Author: Warzonkowski Krzysztof Title: EDMUND BURKE’S AESTHETIC THEORY IN THE LIGHT OF THE AESTHETICS OF KANT (Koncepcja estetyczna Edmunda Burke’a w świetle Kantowskiej estetyki) Source: Filo-Sofija year: 2005, vol:.5, number: 2005/1, pages: 65-90 Keywords: BURKE, KANT, KANTIAN AESTHETIC Discipline: PHILOSOPHY Language: POLISH Document type: ARTICLE Publication order reference (Primary author’s office address): E-mail: www:The attempts to justify aesthetic judgments, searching the conditions of their validity as well as effords of grasping the essence of beauty have inspired the works of many (...)
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  22.  4
    Brian R. Clack (1995). Ann W. Astell . Divine Representations. Pp. 269. . $17.95 Pbk.T. E. Burke. Questions of Belief. Pp. 115. . £30.00.Ursula King . Gender and Religion. Pp. 324. . £40.00 Hbk, £13.95 Pbk.J. J. MacIntosh and H. A. Meynell. Faith, Scepticism and Personal Identity. Pp. Xviii + 304. .Thomas V. Morris . God and the Philosophers. Pp. 285. . £17.50.Anton Wessels. Europe: Was It Ever Really Christian? Pp. 242. . £12.95 Pbk.Prudence Jones and Nigel Pennick. A History of Pagan Europe. Pp. Xv + 262. . £25.00. [REVIEW] Religious Studies 31 (4):549.
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  23.  1
    Adam Grzeliński (2001). Specyfika doświadczenia estetycznego w teoriach Shaftesbury\'ego, Addisona i Burke\'a. Filo-Sofija 1 (1):127-145.
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  24. Anna Modrzejewska (2005). Arthura W. Burksa twierdzenie o dodawaniu zbęd- nego warunku. Roczniki Filozoficzne 53 (1):183-194.
    In the first part of the article true expressions and false expressions are presented that served A. W. Burks to build a formal system of logic of causal propositions along with considering their later use in the system built in 1963. In the second part of the article the possibility of conducting an axiomatic proof of the theorem on adding a superfluous condition is analyzed. The consequences are also shown of substituting a negation of the same prepositional variable for (...)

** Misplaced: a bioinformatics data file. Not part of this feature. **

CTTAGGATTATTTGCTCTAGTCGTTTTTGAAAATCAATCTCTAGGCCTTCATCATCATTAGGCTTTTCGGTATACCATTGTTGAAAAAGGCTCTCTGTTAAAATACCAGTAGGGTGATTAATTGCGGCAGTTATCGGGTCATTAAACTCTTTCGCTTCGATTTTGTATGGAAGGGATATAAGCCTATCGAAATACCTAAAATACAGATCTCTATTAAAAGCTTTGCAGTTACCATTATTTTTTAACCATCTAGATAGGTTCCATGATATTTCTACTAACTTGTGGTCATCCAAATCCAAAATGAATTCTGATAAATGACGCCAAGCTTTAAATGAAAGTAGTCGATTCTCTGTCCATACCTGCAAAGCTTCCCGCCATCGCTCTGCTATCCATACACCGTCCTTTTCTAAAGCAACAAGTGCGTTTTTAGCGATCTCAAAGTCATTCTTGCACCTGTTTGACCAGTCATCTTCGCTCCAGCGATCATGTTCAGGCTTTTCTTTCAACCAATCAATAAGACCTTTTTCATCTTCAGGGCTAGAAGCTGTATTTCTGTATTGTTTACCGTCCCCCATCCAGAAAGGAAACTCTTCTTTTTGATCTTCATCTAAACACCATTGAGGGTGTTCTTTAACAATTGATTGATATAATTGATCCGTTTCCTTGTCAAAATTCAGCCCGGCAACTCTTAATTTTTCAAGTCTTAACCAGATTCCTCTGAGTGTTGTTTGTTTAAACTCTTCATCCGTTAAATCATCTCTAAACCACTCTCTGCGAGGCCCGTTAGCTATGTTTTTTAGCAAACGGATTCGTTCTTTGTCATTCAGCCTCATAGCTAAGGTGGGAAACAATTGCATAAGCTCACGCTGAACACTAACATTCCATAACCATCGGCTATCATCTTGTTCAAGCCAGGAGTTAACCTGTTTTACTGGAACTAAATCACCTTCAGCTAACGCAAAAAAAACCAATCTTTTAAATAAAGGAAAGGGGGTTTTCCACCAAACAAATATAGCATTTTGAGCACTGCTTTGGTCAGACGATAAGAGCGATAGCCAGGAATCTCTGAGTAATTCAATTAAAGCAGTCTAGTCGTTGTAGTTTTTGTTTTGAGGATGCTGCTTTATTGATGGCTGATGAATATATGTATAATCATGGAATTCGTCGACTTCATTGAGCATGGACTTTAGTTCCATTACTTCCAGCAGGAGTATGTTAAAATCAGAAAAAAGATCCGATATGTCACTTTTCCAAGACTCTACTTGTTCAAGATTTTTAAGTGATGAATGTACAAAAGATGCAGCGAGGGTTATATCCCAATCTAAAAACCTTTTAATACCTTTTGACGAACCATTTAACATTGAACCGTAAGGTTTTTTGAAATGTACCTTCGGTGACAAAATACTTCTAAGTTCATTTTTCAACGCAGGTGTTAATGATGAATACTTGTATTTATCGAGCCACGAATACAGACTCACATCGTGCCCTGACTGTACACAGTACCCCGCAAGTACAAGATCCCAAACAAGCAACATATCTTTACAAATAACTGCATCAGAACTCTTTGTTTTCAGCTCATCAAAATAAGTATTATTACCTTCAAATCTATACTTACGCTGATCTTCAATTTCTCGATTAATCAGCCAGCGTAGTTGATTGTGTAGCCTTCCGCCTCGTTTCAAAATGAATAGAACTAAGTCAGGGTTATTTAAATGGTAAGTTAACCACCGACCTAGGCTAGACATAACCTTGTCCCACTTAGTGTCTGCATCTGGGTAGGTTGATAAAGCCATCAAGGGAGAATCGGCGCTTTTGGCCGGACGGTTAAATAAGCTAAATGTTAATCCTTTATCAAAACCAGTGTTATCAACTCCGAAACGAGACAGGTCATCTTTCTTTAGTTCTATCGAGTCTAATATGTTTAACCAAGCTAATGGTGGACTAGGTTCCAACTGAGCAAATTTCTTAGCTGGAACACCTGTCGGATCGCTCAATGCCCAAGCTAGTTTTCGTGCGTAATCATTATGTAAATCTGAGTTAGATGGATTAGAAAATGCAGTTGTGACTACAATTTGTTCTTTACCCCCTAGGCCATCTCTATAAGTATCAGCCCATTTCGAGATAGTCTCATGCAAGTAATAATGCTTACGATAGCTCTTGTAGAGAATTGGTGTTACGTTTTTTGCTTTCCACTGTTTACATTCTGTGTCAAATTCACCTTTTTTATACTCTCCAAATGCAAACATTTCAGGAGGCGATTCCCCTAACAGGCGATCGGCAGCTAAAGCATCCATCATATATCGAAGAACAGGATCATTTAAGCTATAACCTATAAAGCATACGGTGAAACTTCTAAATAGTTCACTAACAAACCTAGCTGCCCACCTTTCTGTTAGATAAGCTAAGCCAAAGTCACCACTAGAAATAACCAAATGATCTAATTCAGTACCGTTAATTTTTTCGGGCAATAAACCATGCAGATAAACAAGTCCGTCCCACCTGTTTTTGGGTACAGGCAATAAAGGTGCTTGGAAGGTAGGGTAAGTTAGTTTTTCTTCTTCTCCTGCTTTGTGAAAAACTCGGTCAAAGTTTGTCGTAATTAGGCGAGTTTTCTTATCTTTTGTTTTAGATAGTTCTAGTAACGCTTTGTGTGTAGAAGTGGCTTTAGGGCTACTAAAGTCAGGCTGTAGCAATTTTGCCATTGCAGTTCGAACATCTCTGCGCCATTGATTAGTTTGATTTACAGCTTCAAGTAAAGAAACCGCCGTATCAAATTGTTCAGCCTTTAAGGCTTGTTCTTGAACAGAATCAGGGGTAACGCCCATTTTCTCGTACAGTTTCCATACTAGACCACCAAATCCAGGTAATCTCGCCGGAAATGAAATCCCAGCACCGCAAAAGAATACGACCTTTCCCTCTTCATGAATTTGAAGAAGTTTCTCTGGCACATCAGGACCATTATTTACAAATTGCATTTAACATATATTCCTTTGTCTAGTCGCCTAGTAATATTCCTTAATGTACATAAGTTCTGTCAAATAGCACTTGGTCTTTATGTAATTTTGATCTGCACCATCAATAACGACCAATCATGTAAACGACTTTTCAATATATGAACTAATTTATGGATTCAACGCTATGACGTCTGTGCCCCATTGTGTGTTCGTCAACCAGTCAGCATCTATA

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  25. Jaime Nubiola (2009). What Reasonableness Really Is. Transactions of the Charles S. Peirce Society 45 (2):125-134.
    The article focuses on the concept of reasonableness as described by American philosopher Charles S. Peirce in his writings dating between 1899 and 1908. Pierce's writings considered by the author are found in the books "Contributions to The Nation," vols. 1-4, edited by K. L. Ketner and J. E. Cook, and "Collected Papers of Charles Sanders Peirce," vols. 1-8, edited by C. Hartshorne, P. Weiss and A. W. Burks. The author considers 20th century Western philosophies of reason, pragmatism, scientism, (...)
     
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  26.  11
    Andreas Kamlah (2006). Die Logische Struktur der Operationalen Definitionen. Philosophia Naturalis 43 (2):195-213.